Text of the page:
In the Matter of Michael A. CUNNINGHAM, Appellant,
NEW YORK STATE DEPARTMENT OF LABOR, Respondent.
[Copyrighted Material Omitted]
[974 N.Y.S.2d 898] New
York Civil Liberties Union Foundation, New York City (Corey L. Stoughton,
Arthur Eisenberg and Christopher Dunn of counsel), for appellant.
Eric T. Schneiderman, Attorney General, Albany (Kate H. Nepveu, Barbara D. Underwood and Andrea Oser of counsel), for respondent.
Richard E. Casagrande, New York City (Wendy M. Star and Keith J. Gross of counsel), for New York State United Teachers, amicus curiae.
[997 N.E.2d 470] The State of New York, suspecting that one of its employees was submitting false time reports, attached a global positioning system (GPS) device to the employee's car. Under People v. Weaver, 12 N.Y.3d 433, 882 N.Y.S.2d 357, 909 N.E.2d 1195 (2009) and United States v. Jones, 565 U.S. ----, 132 S.Ct. 945, 181 L.Ed.2d 911 (2012), the State's action was a search within the meaning of the State and Federal Constitutions. We hold that the search did not require a warrant, but that on the facts of this case it was unreasonable.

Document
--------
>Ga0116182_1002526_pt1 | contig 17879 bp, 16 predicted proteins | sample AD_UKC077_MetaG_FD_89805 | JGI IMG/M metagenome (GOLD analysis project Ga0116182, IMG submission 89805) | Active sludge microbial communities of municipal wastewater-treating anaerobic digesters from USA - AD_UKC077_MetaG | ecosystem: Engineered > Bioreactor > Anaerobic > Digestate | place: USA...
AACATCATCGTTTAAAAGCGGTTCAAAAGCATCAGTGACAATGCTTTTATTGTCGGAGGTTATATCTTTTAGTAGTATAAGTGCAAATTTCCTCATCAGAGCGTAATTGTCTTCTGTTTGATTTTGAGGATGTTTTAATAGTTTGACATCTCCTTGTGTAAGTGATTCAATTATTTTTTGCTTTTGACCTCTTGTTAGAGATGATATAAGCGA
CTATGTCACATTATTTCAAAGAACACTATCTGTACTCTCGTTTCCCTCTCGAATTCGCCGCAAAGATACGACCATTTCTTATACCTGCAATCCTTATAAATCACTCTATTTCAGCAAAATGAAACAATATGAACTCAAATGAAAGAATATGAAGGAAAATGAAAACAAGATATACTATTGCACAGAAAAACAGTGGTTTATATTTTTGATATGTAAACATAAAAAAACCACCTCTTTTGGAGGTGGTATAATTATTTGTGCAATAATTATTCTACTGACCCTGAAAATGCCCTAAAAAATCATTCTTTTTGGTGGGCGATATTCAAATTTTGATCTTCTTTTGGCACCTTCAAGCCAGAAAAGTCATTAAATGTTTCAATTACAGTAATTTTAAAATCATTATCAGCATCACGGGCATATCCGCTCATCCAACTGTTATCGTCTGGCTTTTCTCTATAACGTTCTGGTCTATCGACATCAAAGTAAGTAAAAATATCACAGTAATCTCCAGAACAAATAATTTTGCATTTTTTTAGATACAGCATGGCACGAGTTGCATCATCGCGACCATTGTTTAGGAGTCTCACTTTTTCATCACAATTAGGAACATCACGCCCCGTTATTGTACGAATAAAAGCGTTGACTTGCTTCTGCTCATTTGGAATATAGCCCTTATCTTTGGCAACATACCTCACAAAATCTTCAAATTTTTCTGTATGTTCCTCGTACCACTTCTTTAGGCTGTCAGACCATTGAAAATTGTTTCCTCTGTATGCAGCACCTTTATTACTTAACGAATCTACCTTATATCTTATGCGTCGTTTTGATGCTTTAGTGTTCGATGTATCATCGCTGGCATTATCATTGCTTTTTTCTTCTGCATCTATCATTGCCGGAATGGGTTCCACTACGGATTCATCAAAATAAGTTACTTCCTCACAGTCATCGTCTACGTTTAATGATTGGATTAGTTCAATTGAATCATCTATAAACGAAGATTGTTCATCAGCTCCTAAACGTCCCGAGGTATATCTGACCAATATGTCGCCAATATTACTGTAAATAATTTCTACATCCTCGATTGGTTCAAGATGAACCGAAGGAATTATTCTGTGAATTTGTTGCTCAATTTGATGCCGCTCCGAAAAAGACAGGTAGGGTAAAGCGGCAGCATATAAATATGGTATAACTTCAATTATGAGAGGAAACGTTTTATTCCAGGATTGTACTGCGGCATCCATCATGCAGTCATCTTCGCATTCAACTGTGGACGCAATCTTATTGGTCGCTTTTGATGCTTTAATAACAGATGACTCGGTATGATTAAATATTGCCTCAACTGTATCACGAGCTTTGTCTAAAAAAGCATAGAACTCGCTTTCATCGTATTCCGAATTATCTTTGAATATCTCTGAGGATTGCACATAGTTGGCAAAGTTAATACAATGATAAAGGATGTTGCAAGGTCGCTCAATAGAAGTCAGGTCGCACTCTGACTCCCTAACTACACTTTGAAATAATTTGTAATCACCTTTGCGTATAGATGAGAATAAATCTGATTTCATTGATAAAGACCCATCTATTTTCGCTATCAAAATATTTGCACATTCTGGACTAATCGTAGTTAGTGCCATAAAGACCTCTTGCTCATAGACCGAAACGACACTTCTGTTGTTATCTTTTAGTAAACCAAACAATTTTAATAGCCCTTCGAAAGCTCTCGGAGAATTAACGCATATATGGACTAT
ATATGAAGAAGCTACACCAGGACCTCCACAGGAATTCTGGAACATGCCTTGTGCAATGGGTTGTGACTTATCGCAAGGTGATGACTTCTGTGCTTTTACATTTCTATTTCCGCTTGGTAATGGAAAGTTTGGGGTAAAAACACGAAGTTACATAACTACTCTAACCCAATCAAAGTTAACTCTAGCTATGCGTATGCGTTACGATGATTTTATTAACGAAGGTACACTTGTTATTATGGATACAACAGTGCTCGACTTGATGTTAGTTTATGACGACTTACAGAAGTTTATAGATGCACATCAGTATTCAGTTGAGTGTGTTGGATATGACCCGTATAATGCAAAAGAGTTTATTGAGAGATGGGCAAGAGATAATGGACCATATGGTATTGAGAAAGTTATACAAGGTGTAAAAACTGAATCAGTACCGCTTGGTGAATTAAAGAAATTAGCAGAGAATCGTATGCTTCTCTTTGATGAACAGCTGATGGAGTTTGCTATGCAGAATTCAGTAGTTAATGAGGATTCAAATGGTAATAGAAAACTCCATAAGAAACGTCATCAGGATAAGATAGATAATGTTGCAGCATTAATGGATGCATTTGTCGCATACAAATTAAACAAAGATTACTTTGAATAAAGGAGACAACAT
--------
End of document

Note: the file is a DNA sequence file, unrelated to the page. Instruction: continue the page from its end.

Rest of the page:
Petitioner became a state employee in 1980, and in 1989 was appointed as Director of Staff and Organizational Development of the State Department of Labor. In 2008, the Department began an investigation relating to petitioner's alleged unauthorized absences from duty and the falsification of records to conceal those absences. That investigation led to a disciplinary proceeding that resulted in a two-month suspension; it also led to a second investigation, because, after petitioner eluded an
investigator who was following his car, the Department referred petitioner's conduct to the Office of the State Inspector General. The Inspector General's investigation resulted in a second disciplinary proceeding, the one now before us.